'My life's never going to be the same' - ex-Norwich City star
PUBLISHED: 09:54 31 March 2019 | UPDATED: 09:54 31 March 2019
Archant © 2005
A former Norwich City striker has spoken about the pain that still lingers following his enforced retirement.
Dean Ashton was forced to calls it quits in December 2009 – three years after sustaining an ankle injury during an England training session.
Ashton - who had a year at Norwich after signing from Crewe in January 2005 for £3m – was at the peak of his powers, playing in the top flight with West Ham, but he was never able to reach his full potential. And the thought of what might have been is difficult to shake off.
“There’s not a day that goes by where I don’t think about still wanting to play and what ifs,”, said Ashton, 35.
“I never got to actually get to the end of my career and think I’ve given it everything. I’ll always have that.
“I’ve always got a reminder with my leg too. My life’s never going to be the same, not only in terms of football but also what I can do in my day to day life. That’s always a reminder.
“Everyone I ever speak to that loves football wants to talk about what happened and how sad it was. You never forget it.”
Ashton, in an interview with the Mail On Sunday, admits it was hard to fall back in love with the game.
“I didn’t watch football for about two years because I was too bitter and twisted to,” said Ashton, now working as a TV pundit for Quest. “I was thinking Andy Carroll got a move to Liverpool and I felt as though I was doing better than him when I retired.
“You look at other players that you know. Some players don’t even like football, it’s just a job to them. They just do it. They don’t give their all. It’s hard to watch them play and have a good career.
“That’s a natural feeling for any player who had to finish early. If you’re not bitter that’d be strange. There’s nothing wrong with feeling like that. It was just too difficult.”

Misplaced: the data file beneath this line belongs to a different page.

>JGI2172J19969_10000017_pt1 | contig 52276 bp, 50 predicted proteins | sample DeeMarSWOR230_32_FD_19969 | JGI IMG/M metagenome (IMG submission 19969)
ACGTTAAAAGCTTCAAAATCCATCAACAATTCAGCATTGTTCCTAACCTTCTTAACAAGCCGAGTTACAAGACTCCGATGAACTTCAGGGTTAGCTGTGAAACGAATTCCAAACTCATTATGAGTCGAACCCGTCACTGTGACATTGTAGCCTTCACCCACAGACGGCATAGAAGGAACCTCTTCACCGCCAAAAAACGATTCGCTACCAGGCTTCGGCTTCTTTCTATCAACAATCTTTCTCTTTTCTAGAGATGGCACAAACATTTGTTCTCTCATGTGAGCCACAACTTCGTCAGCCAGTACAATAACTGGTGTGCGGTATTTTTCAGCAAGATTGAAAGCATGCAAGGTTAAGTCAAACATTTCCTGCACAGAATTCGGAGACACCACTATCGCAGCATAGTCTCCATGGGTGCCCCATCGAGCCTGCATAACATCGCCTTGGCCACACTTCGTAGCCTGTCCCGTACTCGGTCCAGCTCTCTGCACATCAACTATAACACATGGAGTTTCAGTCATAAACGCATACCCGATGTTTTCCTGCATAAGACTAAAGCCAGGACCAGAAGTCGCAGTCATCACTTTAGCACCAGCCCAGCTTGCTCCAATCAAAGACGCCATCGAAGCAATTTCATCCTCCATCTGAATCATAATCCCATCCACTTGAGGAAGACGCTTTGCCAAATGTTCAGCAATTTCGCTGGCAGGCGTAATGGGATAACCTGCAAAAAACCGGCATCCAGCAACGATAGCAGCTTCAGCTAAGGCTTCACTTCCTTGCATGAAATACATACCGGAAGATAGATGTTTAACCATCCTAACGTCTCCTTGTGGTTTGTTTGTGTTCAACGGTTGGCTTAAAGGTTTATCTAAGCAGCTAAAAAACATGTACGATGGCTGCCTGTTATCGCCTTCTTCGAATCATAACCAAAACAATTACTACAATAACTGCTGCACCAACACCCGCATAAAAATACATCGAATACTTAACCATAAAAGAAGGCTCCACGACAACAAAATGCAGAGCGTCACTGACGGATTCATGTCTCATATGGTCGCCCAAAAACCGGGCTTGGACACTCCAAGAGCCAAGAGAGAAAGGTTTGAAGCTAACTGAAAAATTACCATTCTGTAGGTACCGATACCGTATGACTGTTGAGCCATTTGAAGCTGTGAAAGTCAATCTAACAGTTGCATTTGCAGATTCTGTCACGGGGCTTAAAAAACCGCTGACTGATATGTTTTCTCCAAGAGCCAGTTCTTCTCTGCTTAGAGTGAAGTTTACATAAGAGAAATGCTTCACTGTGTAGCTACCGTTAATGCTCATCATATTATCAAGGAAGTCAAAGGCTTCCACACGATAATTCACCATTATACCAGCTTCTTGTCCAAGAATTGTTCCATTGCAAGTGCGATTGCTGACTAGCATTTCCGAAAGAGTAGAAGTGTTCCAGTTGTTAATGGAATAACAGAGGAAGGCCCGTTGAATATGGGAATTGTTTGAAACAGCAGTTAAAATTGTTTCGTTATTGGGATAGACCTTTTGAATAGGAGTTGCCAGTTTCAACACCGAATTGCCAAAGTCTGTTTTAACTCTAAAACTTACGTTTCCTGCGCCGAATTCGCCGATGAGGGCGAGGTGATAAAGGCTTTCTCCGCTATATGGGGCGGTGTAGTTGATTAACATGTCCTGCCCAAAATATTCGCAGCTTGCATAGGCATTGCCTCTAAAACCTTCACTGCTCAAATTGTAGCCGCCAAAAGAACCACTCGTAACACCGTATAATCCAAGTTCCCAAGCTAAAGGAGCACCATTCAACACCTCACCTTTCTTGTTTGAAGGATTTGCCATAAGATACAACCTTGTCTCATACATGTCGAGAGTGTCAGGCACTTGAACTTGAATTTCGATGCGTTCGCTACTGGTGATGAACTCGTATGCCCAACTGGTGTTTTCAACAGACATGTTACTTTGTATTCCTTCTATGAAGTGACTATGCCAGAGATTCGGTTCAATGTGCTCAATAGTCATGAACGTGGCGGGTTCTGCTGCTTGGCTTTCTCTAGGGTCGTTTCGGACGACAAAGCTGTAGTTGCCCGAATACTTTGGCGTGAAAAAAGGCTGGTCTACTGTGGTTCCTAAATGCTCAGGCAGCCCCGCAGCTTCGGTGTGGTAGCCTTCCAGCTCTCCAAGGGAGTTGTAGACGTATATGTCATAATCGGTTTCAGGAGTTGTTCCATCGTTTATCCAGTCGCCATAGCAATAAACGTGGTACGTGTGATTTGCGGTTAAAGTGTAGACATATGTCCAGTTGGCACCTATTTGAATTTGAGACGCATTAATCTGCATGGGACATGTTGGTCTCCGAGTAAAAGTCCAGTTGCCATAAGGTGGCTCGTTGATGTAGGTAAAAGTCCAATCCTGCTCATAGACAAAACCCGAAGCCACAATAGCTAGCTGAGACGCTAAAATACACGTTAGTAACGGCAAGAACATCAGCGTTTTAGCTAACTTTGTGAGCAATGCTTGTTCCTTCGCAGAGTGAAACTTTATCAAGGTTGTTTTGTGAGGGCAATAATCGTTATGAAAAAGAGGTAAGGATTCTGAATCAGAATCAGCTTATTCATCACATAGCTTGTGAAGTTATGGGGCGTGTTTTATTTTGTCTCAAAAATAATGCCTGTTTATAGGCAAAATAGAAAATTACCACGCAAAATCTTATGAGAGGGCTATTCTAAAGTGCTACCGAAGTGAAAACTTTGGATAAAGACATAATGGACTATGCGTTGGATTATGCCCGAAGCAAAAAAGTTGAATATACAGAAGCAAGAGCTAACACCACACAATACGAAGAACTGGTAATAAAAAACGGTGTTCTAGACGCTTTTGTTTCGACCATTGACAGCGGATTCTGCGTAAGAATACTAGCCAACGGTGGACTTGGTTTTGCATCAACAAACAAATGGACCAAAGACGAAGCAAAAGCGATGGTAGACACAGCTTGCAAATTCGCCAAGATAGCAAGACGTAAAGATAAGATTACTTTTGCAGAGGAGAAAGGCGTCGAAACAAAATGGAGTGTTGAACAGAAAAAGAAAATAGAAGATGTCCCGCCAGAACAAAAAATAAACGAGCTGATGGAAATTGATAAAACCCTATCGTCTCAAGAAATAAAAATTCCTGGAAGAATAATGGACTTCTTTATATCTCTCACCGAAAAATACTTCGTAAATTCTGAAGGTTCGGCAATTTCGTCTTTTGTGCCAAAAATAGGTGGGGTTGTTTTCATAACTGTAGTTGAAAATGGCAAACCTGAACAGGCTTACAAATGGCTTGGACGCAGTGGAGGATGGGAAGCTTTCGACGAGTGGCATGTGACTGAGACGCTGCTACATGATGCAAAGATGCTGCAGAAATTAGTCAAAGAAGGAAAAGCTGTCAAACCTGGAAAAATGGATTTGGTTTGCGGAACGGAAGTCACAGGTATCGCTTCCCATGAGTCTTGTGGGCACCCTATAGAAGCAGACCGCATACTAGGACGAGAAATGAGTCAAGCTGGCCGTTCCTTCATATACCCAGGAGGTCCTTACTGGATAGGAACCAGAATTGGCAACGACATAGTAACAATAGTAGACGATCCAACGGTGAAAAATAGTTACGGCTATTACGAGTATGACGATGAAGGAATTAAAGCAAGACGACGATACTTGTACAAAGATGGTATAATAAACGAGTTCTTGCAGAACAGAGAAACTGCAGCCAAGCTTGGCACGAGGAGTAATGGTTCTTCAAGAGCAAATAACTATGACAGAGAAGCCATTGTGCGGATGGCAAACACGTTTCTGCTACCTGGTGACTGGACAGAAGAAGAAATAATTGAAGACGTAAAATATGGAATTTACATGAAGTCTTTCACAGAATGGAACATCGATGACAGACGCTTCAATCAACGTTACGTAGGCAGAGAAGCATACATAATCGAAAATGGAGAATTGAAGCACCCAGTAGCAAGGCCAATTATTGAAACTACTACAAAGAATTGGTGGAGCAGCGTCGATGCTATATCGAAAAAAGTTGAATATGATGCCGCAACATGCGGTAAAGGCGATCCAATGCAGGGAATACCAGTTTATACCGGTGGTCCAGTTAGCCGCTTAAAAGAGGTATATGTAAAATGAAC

Ashton said the injury was “torturous”.
“You are known as Dean the footballer, you are not known as Dean the normal person who loves football and this is his job. That’s what you’re seen as,” he said.
“If you can’t do that, you feel pressure from family and friends who come and support you all the time, from the club because they’re paying your wages, have maybe put a huge transfer fee on you, from the players, especially if you’re a key part of the squad and the team isn’t doing well.
“The big one is the supporters. Everywhere you go you’re asked about it and you just want to repay the faith by going out and producing and you’re not able to do that.
“You feel very inferior and that shouldn’t be the case – it is effectively a job and something you enjoy doing, and if you can’t do it, that’s what’s really difficult.”
Ashton says during his time at Norwich a psychologist would speak to the players “really really well”, but said it was “all seen as a bit of a joke”.
He said: “It was seen as a weakness and you wouldn’t want to show any weakness, certainly to the coaching staff because you wanted to play every week.
“That is changing – managers are changing in terms of their mindset. The pressures are exactly the same. Hopefully players have that different outlook because they need to. Looking back, in hindsight, I probably should have spoken to a psychologist a bit more frequently. That could have at least helped me.”